It was a dream that I carried with me for over a dozen years until one day in my twenty-fourth year I finally stood, fresh off the bus from the airport, outside the triple arched Bab Boujloud Gate, the gateway to the Medina of Fez.

As I’d devoured everything I could find on the subject of the Medina, I was confident that I’d be immune to the culture shock that seemed to strike everyone on their first visit. But stepping through that gate and into the large square beyond was one of the most exciting moments of my life.

At first there was little sign of the crowds that the Medina of Fez is so famous for, but once I’d chosen a street to head down I soon found myself submerged in a stream of people, with stalls of every description forming the banks. The noise in those narrow alleys was incredible – a hundred voices chattering at once in Arabic and French, the cries of chickens and other livestock for sale, the clatter of machinery, the hiss of cooking fires, and every now and then the wail from multiple minarets as the call to prayer went out. I went from stall to stall, alleyway to alleyway, absolutely enthralled. One moment I was looking at brass cookpans, the next I was standing in front of a wall of slippers in every colour of the rainbow, the next I was stepping aside as a small caravan of donkeys plodded past, laden down with their wares.

I must have walked for miles that day, just following my nose, through fancy archways and past crumbling walls, discovering new things at every turn – an ornate mosaic behind an ancient palm tree, a secret garden bordered by rose bushes, a stall selling iphones and chicken legs – it was everything I’d hoped the Medina would be and more.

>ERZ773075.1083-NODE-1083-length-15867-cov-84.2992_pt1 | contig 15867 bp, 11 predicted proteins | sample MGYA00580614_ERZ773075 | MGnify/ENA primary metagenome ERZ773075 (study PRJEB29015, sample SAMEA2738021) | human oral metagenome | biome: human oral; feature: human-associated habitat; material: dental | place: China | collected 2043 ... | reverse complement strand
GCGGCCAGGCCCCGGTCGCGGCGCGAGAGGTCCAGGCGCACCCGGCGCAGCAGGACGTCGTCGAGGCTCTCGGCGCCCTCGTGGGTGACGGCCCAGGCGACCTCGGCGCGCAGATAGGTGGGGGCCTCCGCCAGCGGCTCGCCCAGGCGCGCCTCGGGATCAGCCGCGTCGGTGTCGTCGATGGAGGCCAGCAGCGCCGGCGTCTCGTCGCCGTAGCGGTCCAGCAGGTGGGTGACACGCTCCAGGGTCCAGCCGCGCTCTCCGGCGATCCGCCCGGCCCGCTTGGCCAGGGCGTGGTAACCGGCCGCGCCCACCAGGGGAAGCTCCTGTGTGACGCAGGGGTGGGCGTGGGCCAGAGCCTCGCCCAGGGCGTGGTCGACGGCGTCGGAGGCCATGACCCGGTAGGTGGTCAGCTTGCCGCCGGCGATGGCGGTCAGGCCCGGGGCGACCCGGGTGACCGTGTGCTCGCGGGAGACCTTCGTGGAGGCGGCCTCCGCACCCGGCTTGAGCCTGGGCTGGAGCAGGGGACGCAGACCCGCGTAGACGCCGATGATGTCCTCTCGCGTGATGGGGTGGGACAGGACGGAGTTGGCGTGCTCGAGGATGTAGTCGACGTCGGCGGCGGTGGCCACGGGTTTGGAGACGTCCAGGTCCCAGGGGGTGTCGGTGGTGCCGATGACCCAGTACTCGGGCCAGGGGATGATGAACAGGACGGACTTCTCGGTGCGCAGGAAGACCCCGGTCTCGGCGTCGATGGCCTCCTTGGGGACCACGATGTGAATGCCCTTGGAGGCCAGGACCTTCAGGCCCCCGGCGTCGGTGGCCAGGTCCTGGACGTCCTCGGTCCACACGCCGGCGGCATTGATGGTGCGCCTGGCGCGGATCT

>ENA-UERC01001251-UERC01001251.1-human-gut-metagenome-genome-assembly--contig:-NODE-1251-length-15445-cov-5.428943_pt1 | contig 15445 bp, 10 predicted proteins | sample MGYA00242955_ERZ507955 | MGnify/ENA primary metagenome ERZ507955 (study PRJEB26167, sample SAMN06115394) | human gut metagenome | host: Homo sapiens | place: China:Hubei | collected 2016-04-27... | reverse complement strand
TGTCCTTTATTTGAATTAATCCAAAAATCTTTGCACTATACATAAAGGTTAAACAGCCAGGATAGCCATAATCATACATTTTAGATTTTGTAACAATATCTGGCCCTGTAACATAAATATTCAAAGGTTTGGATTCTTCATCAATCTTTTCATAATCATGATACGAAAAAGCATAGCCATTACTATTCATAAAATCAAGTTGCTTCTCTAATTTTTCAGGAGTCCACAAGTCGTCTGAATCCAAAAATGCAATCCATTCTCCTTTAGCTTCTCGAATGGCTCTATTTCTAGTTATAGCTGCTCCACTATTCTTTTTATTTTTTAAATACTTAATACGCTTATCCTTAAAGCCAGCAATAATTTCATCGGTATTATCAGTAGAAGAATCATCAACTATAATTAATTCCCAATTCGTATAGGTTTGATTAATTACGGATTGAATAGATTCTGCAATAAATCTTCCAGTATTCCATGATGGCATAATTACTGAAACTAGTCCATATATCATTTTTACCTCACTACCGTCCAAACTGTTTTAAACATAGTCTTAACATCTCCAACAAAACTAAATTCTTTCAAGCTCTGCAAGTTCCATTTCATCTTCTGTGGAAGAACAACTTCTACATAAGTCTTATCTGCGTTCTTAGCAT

Finally, as the skies started to darken, I found a riad to stay in, and after a delicious meal of lamb tagine (what else would I have?), it was with a weary tread, but deep sense of contentment that I climbed into my soft bed. Tomorrow I would hire a guide to take me to the places of the Medina that I hadn’t managed to stumble upon, including the tannery, but for now I, and my nine year old self, were content.

Day One

Discover the treasures of the medina or Fez-El Bali. This UNESCO World Heritage Site is the largest non-vehicular area in the world, and a unique living and universal museum.

Start your visit by the main gateway of the Medina, Bab Boujloud, the Blue gate and get lost in a medieval labyrinth of narrow streets with countless masterpieces of architecture and historical gems. Do not miss a stop at the Madrasas, Al Attarine and Bou Inania, witnesses to the city’s intellectual and scientific past, and continue to the Quaraouiyine which is the world’s oldest library.

Make sure you visit the artisans’ shops: coppersmiths, potters, weavers, tanners, turners, goldsmiths … it is a fascinating experience watching them working with skills handed down through the ages. Your walk will then lead you to Foundouk Nejjarine, an ancient caravansary that was turned into the Musée des Arts et Métiers du bois (Museum of Woodworking). The top floor of the Foundouk has an amazing panoramic view of the city’s rooftops.